Leading from the front, Nathan went out with Harry to bowl the first overs, and took a wicket with his first ball, due to a stunning catch by Josh, then followed it up with economical, on-target bowling. Harry didn’t always get his line, but gave the batters little to hit, and the first pair left the crease with the score on 220. Next in were U8s Josh and Curran, playing up for the evening as we were short of players. Both were fast and accurate, and the batters struggled to time their shots correctly. In his first over, Curran bowled out both batters, and Josh executed a superb run out in his second over: precision throwing to the keeper’s end to beat the running batter. The rather disappointed batters returned to the shade with the score still on 220. Max and Miles took the middle overs and the wickets continued to tumble. Miles bowled out the batter with his second ball, and took a further two wickets in his second over due to some superb catching by Joe in the field, and Charlie at slip (the boys continuing in their campaign to prove that slip is a useful fielding position in U9s, plastic ball, astroturf cricket). Max, with a lengthy run up that made the manager feel hot just watching him, bowled economically, giving the batters nothing to hit, and aided by Miles and Charlie, got a run out in his second over. The Lee’s tired, hot batters left the pitch with the score down to 208 after 12 overs. Their manager seemed confident that they had their best batting yet to come, so Charlie and Joe went out to bowl trying to make sure Smash gave little away. The batters set off hitting big, and Charlie found his first over going for 10 – not what he had planned. He bowled a much better line in his second, taking a wicket with his first ball, due to a great catch by keeper Joe, and restricting the batters to singles. Joe was economical from the outset, with lots of dot balls, and ended his spell with a wicket when the batter, swooshing for a 6, whacked it straight to Hector who was fielding in the deep. Score 215 after 16 overs. Final bowling pair, George and Hector, knew they were likely to be bowling to the best batters but felt they were up to the challenge. A comedy moment arose when Joe, thirsty from his bowling spell, asked if he could leave the pitch to get a drink. The manager said he could, quickly, but joked that he would have to answer to bowler George, if the next ball went for 4 due to his absence. The next ball duly went for 4, being driven straight through the gap where Joe had been standing, quintupling the score for the over – sorry George. Apart from this, the batters scored little off George's bowling. Hector, clearly flagging after an hour in the field, bowled some of the slowest deliveries I’ve seen (if only he’d bowl those at me in the garden) before switching to spin bowling to confuse the batters and conserve energy (no run up required). The batters could only add singles and the occasional 2, and brought The Lee’s innings to a close on 233.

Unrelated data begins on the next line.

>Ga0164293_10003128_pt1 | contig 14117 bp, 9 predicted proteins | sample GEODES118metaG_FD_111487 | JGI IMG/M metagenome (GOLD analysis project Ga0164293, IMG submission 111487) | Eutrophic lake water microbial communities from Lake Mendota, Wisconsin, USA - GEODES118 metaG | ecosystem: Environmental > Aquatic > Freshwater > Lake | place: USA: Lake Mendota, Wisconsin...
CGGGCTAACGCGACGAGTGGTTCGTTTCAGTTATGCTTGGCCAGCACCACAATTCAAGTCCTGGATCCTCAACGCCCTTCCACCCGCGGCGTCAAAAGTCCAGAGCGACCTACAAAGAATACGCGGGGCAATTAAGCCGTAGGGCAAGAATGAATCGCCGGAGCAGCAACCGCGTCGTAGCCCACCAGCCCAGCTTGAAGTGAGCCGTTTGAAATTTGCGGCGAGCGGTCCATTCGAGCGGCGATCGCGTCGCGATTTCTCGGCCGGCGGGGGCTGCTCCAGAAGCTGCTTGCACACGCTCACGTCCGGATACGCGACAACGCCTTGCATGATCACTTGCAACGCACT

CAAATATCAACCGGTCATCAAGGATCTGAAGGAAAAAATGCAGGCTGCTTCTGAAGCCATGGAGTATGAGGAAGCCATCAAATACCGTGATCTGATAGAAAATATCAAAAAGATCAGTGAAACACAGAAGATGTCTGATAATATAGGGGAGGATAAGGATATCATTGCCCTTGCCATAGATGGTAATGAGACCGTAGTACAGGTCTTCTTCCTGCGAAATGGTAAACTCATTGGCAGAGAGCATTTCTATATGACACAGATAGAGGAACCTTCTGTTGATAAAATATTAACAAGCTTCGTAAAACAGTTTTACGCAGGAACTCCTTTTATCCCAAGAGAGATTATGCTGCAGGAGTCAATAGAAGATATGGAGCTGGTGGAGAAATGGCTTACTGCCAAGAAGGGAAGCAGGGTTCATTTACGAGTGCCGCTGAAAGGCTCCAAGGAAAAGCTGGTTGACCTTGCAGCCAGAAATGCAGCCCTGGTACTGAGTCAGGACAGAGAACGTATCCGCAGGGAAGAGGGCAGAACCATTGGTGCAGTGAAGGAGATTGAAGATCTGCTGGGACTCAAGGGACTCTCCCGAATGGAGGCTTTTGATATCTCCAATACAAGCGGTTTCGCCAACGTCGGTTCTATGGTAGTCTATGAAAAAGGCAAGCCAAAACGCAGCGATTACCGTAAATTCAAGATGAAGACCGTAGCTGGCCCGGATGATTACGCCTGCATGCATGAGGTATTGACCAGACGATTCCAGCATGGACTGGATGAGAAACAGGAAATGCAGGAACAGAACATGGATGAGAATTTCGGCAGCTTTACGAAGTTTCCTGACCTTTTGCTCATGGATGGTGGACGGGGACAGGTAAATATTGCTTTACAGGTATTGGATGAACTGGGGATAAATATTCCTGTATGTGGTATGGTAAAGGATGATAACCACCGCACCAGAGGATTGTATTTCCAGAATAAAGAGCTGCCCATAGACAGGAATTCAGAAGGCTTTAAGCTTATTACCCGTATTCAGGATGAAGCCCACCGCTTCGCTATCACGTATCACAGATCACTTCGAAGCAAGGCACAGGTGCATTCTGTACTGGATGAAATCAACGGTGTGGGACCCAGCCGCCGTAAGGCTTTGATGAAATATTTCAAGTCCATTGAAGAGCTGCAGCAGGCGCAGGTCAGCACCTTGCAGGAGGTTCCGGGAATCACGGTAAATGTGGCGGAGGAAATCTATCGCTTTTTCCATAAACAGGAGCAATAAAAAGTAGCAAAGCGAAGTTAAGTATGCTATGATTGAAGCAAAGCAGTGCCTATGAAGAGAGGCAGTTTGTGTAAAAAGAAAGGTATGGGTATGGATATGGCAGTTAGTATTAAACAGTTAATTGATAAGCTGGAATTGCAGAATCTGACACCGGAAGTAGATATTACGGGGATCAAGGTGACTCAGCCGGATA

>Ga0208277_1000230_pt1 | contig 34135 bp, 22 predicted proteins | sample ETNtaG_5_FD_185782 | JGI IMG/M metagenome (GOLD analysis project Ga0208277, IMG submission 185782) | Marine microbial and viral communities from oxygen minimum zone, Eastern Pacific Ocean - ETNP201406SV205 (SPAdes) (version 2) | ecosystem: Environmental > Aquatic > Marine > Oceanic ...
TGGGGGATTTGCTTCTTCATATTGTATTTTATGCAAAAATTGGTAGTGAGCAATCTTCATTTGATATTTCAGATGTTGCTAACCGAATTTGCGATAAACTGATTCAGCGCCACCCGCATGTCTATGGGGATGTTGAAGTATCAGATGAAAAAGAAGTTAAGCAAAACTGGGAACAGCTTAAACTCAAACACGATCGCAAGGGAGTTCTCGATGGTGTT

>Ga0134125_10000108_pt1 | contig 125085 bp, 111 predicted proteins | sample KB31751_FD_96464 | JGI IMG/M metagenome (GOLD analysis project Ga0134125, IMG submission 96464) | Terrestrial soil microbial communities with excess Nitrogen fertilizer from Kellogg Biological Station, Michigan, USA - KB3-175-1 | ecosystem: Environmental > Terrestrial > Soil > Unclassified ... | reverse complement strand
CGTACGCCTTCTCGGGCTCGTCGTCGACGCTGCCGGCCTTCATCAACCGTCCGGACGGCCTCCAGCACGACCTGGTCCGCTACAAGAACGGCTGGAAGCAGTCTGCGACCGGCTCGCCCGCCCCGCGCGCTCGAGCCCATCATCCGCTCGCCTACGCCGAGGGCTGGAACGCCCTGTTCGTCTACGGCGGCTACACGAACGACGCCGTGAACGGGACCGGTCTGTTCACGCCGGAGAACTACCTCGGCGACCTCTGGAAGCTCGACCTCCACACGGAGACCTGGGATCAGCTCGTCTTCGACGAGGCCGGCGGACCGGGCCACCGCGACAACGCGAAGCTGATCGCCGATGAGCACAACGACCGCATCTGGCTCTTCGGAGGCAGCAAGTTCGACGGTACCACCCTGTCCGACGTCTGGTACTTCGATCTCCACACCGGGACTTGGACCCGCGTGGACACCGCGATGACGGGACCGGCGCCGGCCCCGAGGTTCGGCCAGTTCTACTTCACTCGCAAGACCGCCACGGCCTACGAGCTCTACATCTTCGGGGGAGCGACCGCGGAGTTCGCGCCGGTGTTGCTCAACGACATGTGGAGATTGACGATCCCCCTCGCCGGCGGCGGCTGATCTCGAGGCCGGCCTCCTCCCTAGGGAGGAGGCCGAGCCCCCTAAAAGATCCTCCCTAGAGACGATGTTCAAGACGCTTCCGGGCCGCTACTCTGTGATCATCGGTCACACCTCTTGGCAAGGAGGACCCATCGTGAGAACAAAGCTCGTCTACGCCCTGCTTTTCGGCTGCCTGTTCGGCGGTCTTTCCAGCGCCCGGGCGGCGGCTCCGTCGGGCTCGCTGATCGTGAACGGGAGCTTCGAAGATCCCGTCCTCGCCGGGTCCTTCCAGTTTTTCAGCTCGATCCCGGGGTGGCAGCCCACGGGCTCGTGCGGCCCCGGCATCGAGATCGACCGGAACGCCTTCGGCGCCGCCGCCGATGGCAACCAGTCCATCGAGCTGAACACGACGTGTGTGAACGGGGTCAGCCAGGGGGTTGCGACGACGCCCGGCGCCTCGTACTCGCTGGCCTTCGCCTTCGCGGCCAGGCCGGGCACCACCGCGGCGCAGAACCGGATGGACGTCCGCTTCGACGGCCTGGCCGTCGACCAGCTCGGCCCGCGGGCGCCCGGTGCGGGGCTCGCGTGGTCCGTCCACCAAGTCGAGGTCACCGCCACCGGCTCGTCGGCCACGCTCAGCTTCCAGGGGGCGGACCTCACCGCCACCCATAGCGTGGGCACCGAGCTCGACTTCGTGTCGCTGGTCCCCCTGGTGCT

A melting team of Smash boys came into the shade to drink their own body weight in squash, and refuel with Jaffa Cakes. They agreed the total would be pretty easy to chase down, but they also showed insight into their own tendency to keep other teams in the game by giving wickets away – great for learning, but often tough to watch. For anyone who has watched any Beaconsfield games this season, you’ll have observed my management style is decidedly hands off, and this is for two main reasons – 1) our bunch of excitable young cricketers take in very little of what I say, even when I have their undivided attention. Instructions from the boundary when their attention is on playing a game are mostly a waste of breath, and 2) the boys learn so much more effectively by making mistakes and correcting them, than by being told what to do, and this is evident in the huge improvements over the season, particularly in fielding, catching and running between the wickets. Suffice to say, this was not the approach taken by the opposition manager, who rivalled Great Kingshill’s wickie in the volume and vehemence of his on-field instructions, to the general bewilderment of his (and our) players.